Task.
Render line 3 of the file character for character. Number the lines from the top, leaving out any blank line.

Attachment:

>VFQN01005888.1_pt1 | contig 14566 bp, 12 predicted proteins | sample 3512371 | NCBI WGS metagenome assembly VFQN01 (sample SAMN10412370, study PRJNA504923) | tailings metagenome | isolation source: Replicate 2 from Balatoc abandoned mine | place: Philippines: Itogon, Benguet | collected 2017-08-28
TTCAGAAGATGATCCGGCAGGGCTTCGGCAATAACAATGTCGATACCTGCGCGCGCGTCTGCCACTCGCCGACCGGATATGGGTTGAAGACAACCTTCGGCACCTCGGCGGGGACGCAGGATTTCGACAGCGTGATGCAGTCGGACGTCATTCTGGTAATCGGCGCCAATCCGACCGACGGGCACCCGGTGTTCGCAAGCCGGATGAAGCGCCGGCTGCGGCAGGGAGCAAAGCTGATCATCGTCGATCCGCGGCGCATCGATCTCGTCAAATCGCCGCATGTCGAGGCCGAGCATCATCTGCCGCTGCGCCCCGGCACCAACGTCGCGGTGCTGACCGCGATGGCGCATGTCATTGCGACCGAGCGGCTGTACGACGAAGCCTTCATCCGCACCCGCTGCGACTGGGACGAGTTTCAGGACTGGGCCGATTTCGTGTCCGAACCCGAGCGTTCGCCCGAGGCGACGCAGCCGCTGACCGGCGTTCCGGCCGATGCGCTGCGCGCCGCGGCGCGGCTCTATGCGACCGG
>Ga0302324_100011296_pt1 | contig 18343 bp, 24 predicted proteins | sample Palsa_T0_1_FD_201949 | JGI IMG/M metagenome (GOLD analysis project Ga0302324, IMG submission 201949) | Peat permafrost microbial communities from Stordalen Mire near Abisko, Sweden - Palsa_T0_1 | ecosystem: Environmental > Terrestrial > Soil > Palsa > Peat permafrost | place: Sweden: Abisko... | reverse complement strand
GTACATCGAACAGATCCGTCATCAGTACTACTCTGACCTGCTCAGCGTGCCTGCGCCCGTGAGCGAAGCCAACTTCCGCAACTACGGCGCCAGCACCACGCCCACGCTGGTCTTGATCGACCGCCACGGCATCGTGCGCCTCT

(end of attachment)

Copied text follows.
>Ga0302324_100011296_pt1 | contig 18343 bp, 24 predicted proteins | sample Palsa_T0_1_FD_201949 | JGI IMG/M metagenome (GOLD analysis project Ga0302324, IMG submission 201949) | Peat permafrost microbial communities from Stordalen Mire near Abisko, Sweden - Palsa_T0_1 | ecosystem: Environmental > Terrestrial > Soil > Palsa > Peat permafrost | place: Sweden: Abisko... | reverse complement strand